Securing Active Directory

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Active Directory (AD) is a standard tool used by most organizations to regulate users and machines accessing the company’s resources. However, it can be both a blessing and a curse: as the central repository for all the information relating to the network – credentials, users, computers, applications, and so on – AD is essential to the day-to-day running of the business.

Every computer on the company’s network must, therefore, have some level of access to AD for the network environment to function correctly.

Having all this information in one place, however, means it is also a highly prized target for threat actors, as any compromised endpoint gives an attacker access to this central repository. Once attackers compromise AD, they can gain insight and access to the network, providing them with critical information on which accounts to target so that they can advance their attack. Defenders know this and have tried to craft secure practices to protect AD.

These best practices include having separate administrator accounts per person and tiers of access to limit the ability of a single compromised account to create havoc. In addition to these best practices, they also run Red Team exercises, and other forms of monitoring to look for anomalous behaviours. It is inherently tricky balancing this need for with preventing unauthorized access. As such, it is hard to lock down an AD server from an attacker using automated tools that can quickly enumerate it and find the information they are seeking.

Attacking Active Directory

Active Directory has a reputation for being the “Keys to the Kingdom” because - according to the MITRE ATT&CK framework - it is vital for 10 of the 12 steps commonly taken by threat actors. These steps include privilege escalation, lateral movement, and data exfiltration.

Threat actors use phishing, man-in-the-middle, and other techniques to gain the credentials they need to break into a network. Once inside the system, they often deploy attack tools such as Bloodhound to map out the entire AD environment. Through this recon, threat actors can identify the high-value assets, systems, and privileged user accounts necessary to complete their objectives and map a plan of attack.

For example, the Bloodhound tool shows them the shortest lateral attack paths through these AD objects that will get them Domain Administrator privileges on the network.

Organizations Can’t Prevent All Infiltrations

Companies can limit the capabilities and access of AD to reduce the chances of a successful attack escalation should attackers attempt to exploit it. However, this is not ideal because the trade-off is to compromise the efficiencies associated with AD.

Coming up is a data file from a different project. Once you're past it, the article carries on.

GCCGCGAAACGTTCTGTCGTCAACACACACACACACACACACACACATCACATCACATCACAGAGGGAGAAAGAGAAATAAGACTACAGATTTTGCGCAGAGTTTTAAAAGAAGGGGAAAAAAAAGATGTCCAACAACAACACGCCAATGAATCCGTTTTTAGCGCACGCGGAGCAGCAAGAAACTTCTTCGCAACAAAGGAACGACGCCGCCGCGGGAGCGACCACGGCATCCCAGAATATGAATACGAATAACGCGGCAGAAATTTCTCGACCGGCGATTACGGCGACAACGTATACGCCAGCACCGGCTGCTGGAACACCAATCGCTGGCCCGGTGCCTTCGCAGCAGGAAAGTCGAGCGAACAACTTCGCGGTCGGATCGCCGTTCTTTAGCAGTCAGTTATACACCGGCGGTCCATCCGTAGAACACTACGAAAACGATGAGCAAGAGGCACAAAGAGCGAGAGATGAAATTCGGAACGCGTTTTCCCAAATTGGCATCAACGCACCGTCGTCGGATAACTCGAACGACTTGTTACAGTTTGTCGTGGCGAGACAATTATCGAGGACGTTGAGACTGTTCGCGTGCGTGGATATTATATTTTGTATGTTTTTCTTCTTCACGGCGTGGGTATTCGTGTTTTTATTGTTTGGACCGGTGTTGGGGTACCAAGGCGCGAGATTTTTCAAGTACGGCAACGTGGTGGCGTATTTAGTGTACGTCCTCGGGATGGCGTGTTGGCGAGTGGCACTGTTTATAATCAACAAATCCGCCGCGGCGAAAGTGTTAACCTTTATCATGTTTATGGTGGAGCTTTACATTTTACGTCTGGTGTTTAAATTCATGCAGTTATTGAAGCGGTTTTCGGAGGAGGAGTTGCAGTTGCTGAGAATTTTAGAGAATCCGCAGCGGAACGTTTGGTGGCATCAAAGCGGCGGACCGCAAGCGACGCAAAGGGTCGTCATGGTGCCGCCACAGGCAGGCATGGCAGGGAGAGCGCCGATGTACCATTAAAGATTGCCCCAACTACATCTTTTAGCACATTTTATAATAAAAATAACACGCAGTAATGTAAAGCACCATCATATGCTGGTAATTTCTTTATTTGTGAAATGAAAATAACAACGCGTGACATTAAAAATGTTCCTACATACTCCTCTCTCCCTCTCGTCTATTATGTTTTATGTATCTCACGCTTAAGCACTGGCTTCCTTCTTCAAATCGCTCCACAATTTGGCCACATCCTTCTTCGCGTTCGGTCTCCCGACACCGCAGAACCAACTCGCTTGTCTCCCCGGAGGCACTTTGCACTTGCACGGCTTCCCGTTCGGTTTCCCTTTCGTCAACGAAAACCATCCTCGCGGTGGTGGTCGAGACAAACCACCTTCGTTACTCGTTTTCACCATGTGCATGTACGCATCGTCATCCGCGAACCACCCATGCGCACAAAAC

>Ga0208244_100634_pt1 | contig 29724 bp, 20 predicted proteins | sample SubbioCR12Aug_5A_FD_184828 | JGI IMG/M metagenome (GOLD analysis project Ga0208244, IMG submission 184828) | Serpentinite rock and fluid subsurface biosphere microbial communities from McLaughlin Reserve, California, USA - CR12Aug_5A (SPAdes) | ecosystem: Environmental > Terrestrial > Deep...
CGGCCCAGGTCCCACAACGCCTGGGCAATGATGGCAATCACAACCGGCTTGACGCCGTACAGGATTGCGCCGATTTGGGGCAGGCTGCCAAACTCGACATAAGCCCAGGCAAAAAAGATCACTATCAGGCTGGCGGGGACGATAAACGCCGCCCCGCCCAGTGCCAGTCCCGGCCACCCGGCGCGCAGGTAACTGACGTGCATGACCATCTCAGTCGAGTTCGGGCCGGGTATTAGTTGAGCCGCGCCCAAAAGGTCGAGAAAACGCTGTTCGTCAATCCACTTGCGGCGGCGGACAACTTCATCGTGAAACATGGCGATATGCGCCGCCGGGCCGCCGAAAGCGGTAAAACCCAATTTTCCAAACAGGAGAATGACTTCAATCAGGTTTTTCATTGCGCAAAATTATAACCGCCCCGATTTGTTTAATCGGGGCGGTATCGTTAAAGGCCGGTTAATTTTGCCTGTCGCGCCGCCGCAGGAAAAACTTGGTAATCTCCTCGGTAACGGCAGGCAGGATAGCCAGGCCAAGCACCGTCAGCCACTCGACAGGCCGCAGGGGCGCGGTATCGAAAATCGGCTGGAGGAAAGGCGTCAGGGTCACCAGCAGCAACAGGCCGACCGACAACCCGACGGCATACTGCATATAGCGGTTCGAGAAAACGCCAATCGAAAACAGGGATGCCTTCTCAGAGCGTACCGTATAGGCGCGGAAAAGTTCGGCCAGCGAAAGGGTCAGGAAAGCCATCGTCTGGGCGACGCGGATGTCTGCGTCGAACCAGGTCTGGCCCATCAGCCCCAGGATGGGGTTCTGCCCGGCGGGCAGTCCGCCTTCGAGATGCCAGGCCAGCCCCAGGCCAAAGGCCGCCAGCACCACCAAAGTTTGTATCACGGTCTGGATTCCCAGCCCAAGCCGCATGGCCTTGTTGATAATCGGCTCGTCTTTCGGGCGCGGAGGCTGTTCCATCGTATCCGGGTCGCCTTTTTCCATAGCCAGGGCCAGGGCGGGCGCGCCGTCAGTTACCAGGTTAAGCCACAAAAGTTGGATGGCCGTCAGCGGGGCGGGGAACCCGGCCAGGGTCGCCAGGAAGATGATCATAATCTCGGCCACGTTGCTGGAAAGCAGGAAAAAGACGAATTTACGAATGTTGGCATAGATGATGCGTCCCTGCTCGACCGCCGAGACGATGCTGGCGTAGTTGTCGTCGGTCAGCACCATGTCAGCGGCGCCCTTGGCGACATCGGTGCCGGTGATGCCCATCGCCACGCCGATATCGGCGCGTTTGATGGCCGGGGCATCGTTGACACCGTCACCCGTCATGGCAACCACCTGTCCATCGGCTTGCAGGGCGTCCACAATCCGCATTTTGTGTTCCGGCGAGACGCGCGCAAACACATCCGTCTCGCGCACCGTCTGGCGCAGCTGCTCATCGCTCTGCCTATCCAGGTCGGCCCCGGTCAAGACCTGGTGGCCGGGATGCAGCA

In a further attempt to stymie the efforts of threat actors, AD admins often get three tiers of access logins for workstations, servers, and AD itself, commonly seen as the only way to limit lateral movement and privilege escalation. However, this can have repercussions when it comes to monitoring access and alerts, as security teams may ultimately find themselves being overwhelmed by a high volume of alerts or by needing to overprovision access.

Turning the Tables with Deception

Given that an organization’s network will likely experience an infiltration at some point, an alternative defence strategy is to use deception against the threat actor. Presenting them with false information that looks like the real thing prevents attackers from receiving operational AD information and can misdirect them into a decoy environment. The deception curtails their ability to move laterally through a system and their ability to trust their attack tools.

For example, when an attacker uses Bloodhound to query AD for domain admin accounts, it gets back false information. A real-world example would be the card game, three-card Monte. Unsuspecting victims get tricked into putting up their money in the hopes they will win more by finding the right card. In the same way that the street hustler dupes their victims that the card they want to pick is the one that will win them some money, deception technology convinces threat actors they are looking at something that will scoop them a big payday.

In both cases, deception dupes the participants who will, in fact, walk away with nothing. While this deception is happening, the solution records the threat actor’s TTPs for use by the security team for threat hunting and strengthening defences to prevent the system from further compromises.

Through gaining access to AD, cyber attackers hope to hide from security teams and their tools by, for example, using existing credentials or creating their domains. However, by turning the tables on the threat actors, defenders can use deception as a weapon against them to ensure that they keep their assets while the attacker is left wondering how they got played.

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